Luke Cage History: From Hero for Hire to Hollywood
TV, Comic Books
The original Happy Feet won the 2006 Academy Award for Best Animated Feature, and it was well-deserved. Not only did it look fantastic, but the simple character arc, about embracing your individuality, was complemented by documentary-style musings on Antarctic life and a clear talking-point takeaway for parents about the ills of overfishing. So how does its sequel Happy Feet Two stack up? As far as the graphics go, time has been kind to the franchise. Its look — from beautiful wide shots of bustling undersea life to the jiggle of an overweight penguin’s belly to the tiny beating heart of a kill to crystalline chunks of snow — is awe-inspiring.
Its story, on the other hand, feels like something from the mouth of a mother penguin: a less-fresh regurgitation of the original.
The most surprising aspect of Warner Bros.’ Happy Feet Two is that most viewers won’t really understand the characters if they haven’t seen the first film (at least, not in a way that resonates). I brought a friend who hadn’t seen Happy Feet, and, although she could follow the narrative, she was confused by a few key moments, such as the introduction of Lovelace (voiced again by Robin Williams) and the connection of Mumble (Elijah Wood reprising his role) to the rest of the group. The setup seems like an elaborate excuse to dip into song and dance medleys – there’s hardly explanation, or even mention, of the original film’s “heartsongs.” While Happy Feet was an excellent way to introduce kids to classic songs, this version takes a more mainstream turn. (Think Justin Timberlake’s “SexyBack,” with “fuzzy” replacing “sexy”; I weep for the future. Also: I blame you, Glee.)
We’re shown that Mumble and Gloria (voiced by Pink) now have a son Erik (E.G. Daily). Unlike his dad, Erik can’t dance. And unlike his mom, he doesn’t have a natural affinity for singing (although he can, as evidenced by a perplexing warbly and maudlin solo). Erik is an outsider still struggling with his place in the world, and Mumble is at his wit’s end trying to parent him. When Erik bands with his pals — among them Atticus (son of Seymour, voiced by rapper Common) — they encounter Lovelace’s newest draw: a mysterious character named Sven (Hank Azaria), who can fly. Mumble leaves the penguin colony behind to find his son, but, once the group returns, he discovers a new threat has befallen penguin kind.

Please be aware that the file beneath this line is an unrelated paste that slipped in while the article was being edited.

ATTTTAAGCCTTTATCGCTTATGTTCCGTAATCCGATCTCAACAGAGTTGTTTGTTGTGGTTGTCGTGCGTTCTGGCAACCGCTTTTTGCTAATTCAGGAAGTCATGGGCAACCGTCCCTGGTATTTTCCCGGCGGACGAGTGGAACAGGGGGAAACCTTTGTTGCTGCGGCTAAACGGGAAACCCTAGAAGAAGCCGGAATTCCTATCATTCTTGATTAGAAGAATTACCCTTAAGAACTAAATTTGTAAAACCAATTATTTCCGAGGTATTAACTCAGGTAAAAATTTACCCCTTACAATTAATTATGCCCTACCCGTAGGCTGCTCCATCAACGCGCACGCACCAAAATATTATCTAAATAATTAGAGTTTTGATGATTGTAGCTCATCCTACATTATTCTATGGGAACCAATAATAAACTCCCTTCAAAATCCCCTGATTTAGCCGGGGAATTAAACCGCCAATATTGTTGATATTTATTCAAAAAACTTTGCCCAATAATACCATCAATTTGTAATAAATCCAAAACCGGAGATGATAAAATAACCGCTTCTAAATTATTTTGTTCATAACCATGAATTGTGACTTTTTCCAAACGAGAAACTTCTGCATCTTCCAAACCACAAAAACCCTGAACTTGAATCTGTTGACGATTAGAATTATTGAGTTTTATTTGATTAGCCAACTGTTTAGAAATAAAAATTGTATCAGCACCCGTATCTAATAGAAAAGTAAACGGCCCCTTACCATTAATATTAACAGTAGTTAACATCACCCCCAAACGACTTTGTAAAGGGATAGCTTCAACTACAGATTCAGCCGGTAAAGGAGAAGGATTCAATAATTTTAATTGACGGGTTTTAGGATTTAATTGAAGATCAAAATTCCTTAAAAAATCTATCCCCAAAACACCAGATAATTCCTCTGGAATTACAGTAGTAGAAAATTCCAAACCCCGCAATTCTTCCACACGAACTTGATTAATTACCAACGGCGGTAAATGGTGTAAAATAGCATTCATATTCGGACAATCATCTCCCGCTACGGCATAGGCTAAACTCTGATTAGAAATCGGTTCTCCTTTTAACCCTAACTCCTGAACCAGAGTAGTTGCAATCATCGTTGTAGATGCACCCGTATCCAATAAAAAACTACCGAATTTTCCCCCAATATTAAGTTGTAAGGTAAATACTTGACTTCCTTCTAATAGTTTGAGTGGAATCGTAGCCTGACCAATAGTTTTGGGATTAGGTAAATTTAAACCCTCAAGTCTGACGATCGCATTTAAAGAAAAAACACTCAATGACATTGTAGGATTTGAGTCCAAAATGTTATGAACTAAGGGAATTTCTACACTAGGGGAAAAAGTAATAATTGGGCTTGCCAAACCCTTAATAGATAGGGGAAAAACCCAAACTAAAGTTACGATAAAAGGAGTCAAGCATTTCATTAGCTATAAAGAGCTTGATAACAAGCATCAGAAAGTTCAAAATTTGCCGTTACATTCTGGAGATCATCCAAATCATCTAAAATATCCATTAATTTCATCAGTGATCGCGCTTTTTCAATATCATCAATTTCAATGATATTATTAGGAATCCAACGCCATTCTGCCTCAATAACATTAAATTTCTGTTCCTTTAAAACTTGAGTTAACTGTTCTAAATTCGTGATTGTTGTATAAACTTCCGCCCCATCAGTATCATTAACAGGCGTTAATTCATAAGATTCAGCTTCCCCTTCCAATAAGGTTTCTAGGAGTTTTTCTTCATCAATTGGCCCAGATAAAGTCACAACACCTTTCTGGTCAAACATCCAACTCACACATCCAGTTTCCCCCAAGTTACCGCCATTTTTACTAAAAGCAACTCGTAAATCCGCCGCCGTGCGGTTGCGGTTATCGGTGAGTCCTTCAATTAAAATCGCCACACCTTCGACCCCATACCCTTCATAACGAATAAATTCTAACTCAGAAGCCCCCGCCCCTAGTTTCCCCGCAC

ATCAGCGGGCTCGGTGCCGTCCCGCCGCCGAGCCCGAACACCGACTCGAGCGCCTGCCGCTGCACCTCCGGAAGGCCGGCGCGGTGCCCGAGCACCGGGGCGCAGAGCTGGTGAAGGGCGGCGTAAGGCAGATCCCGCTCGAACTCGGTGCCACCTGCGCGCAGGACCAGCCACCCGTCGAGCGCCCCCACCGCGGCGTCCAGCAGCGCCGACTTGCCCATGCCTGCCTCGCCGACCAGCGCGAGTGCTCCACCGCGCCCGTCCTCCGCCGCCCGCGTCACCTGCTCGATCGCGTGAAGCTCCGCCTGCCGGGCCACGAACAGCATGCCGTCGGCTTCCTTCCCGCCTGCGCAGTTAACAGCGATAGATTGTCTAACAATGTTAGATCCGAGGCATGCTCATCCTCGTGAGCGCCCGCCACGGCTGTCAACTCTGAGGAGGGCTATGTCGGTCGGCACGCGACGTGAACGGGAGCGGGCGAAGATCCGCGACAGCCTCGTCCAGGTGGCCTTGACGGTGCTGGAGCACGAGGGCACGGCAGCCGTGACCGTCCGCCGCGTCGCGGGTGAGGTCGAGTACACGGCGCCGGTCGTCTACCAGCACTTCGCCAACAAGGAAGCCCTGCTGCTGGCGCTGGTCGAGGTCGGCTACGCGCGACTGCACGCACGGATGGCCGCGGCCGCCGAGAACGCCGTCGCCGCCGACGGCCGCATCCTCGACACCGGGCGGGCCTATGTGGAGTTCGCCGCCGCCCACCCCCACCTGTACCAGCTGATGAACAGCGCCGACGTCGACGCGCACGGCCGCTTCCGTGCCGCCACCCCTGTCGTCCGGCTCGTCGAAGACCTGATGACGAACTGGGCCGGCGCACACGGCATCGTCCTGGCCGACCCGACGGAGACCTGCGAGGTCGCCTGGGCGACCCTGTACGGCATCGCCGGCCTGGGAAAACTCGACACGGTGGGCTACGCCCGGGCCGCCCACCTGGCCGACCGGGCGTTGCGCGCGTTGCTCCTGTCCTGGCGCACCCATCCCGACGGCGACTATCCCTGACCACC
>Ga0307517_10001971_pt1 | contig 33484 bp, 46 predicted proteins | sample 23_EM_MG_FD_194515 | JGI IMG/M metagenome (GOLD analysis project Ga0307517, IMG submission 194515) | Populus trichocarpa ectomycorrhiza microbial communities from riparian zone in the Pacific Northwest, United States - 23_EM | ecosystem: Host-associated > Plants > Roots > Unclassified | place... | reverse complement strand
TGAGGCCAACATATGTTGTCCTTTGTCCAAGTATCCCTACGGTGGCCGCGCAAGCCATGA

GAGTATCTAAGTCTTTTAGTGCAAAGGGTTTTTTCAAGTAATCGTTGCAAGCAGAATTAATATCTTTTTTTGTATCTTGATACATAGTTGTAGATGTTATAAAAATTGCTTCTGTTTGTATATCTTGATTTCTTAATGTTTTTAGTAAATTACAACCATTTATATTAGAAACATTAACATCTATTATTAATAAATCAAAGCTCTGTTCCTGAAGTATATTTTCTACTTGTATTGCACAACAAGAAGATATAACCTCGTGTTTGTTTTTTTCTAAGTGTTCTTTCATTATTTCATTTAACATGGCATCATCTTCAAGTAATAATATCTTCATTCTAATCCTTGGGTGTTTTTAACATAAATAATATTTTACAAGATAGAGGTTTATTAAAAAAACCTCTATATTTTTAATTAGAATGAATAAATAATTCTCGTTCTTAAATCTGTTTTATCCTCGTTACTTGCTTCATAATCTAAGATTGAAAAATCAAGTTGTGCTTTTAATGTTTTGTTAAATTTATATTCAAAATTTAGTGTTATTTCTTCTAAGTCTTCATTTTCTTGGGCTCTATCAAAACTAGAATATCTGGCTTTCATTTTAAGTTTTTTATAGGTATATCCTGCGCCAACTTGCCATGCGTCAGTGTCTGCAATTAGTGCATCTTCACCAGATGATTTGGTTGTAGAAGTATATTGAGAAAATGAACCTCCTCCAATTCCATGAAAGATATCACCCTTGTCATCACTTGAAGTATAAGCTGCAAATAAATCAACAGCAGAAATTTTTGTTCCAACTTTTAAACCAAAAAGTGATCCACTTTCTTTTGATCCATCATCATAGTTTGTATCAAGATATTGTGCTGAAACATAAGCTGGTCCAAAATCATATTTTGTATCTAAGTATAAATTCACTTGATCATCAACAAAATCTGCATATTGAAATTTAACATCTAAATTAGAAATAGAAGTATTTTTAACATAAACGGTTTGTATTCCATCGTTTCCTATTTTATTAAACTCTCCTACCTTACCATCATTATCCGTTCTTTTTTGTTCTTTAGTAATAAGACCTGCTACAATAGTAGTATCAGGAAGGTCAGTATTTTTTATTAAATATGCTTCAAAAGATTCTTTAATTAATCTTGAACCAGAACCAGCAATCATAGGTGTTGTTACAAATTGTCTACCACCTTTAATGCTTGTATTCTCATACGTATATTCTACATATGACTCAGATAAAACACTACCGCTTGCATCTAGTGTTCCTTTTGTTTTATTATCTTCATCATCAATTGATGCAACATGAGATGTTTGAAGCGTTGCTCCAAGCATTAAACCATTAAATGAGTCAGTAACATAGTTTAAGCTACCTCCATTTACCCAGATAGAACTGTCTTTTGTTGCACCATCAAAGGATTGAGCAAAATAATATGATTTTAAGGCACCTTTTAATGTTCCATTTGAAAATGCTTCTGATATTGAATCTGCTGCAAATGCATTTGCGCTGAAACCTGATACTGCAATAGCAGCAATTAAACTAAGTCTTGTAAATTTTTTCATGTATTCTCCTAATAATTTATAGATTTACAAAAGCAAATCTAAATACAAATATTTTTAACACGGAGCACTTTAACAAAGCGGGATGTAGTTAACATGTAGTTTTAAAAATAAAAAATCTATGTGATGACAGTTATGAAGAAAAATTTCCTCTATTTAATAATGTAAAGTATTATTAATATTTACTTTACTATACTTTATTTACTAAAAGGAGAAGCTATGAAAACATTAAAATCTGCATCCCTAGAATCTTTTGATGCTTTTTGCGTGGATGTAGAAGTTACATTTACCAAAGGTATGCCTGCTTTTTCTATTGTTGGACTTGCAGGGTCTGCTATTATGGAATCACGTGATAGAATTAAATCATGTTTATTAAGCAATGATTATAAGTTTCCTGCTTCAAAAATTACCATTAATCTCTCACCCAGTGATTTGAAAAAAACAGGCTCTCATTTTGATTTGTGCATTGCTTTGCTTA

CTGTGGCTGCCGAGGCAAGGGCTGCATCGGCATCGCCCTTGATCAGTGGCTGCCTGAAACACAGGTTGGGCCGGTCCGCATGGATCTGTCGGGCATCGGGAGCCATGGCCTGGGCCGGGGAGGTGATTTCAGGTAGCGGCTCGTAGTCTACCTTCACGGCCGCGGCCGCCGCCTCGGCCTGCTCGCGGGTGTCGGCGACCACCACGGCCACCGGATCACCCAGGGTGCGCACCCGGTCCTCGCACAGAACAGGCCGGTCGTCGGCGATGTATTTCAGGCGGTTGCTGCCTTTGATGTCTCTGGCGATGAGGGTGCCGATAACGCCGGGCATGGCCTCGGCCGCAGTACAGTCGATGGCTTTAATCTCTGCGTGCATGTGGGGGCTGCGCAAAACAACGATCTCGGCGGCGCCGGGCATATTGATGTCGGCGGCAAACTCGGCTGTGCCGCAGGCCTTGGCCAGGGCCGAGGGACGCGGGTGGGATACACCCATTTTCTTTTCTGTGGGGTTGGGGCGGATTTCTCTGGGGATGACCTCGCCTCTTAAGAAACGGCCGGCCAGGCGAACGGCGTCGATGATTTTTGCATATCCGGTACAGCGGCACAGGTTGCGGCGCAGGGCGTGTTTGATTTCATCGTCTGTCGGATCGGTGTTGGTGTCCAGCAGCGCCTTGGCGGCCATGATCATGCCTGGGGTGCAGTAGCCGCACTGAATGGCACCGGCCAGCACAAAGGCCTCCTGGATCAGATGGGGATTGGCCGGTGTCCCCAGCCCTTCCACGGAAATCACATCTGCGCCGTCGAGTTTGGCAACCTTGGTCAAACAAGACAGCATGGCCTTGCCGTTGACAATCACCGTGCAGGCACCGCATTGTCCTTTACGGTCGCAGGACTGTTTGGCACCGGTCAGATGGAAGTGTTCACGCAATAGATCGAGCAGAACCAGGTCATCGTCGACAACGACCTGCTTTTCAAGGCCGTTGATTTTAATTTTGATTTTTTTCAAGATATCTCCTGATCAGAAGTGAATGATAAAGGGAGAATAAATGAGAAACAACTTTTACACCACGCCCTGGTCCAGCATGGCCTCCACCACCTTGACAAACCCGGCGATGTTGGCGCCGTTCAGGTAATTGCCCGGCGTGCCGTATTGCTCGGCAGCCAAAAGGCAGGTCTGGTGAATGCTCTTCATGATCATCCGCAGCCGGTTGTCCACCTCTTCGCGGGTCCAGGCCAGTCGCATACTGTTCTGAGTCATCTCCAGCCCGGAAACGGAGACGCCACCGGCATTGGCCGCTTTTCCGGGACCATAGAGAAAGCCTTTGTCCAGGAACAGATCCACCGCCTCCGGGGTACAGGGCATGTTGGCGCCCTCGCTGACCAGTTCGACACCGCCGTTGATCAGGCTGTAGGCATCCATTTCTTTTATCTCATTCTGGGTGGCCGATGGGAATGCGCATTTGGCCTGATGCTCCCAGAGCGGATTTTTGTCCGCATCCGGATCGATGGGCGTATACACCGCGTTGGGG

As with the first Happy Feet, Happy Feet Two broaches environmental subjects and incorporates live-action humans. Oil spills and global warming/the melting of polar ice caps are the name of this game, but the sequel can’t seem to stick to an idea. The role of humans is more clear-cut in the first film, whereas in Happy Feet Two, they’re portrayed as heroes one moment, foes the next, helpless and almost apathetic the next, until the lesson ultimately seems to be: Despite the damage humans are doing to the planet, wild animals can band together to help themselves! That’s not exactly what we want kids to walk out thinking, and I don’t believe director George Miller intended it. The movie just doesn’t have a focus; it introduces more activist ideas and characters than it knows what to do with. Where the first film cut straight to the point by following Mumble, Happy Feet Two veers in several directions, and its lessons are about as emotionally wrought as its phraseology (trite lines like, “Every obstacle is an opportunity” and, “If you want it, you can will it — if you will it, it will be yours” flow like water from a melting iceberg).
Speaking of veering in directions, one of those paths was admittedly delightful. The best story in Happy Feet Two, and one that begs for its own spinoff, is that of rogue krill Will (Brad Pitt) and Bill (Matt Damon). The chemistry between the two is a joy to watch as they break away from their swarm and share a hilarious adventure (with the most cohesive lesson of the film).
Voice acting seems a somewhat overcompensating art. It can’t be as easy to impart emotion and inflection when you aren’t working with your face and body, and the separation between seasoned actors (Damon, Pitt, Williams) and relative newbies (Pink, Common) becomes abundantly clear as the narrative progresses.
That leads me to Pink: Her voicing is the weak link, by far (which also brings to light the sad loss of Brittany Murphy, who played Gloria in the 2006 film). Where Murphy had spunk, timing and energy, Pink contributes only a one-note woodiness to the role. She was clearly brought on to sing, and she does so formidably (although the sentiment of her mid-movie solo is pretty much lost thanks to the new-found apathy for her character). Williams is fun voicing Lovelace and the perpetually horny Ramon; he’s in his element and he serves his purpose dutifully. Azaria works hard as Sven, but I wish I could say the same about his character arc. Anthony LaPaglia is back as Boss Skua, menacing and goofy as always, but (sadly) with much less screen time.
Although Happy Feet Two offers very little in the way of enlightenment, story-wise, I should reiterate that it’s certainly a feat of animation. One flashback scene, set in black and white with only pops of color, stands out in particular as a truly glorious, dark, cinematic moment. I wish the rest of the movie’s elements came together as well, but, ultimately, every cringe-worthy line of dialogue or perplexing turn of events was tempered by the three little girls in front of me, who — leaning forward in their seats, rapt — vacillated between dancing along with the songs and whispering awed exclamations of, “Wooooow!” Happy Feet Two doesn’t pack the succinct goal and emotional punch of the first film or, say, Up, The Iron Giant or How to Train Your Dragon, but if you’re only interested in the visuals, it’s sure something to watch — through your own eyes, or vicariously through those of your child.
Happy Feet Two opens Friday nationwide.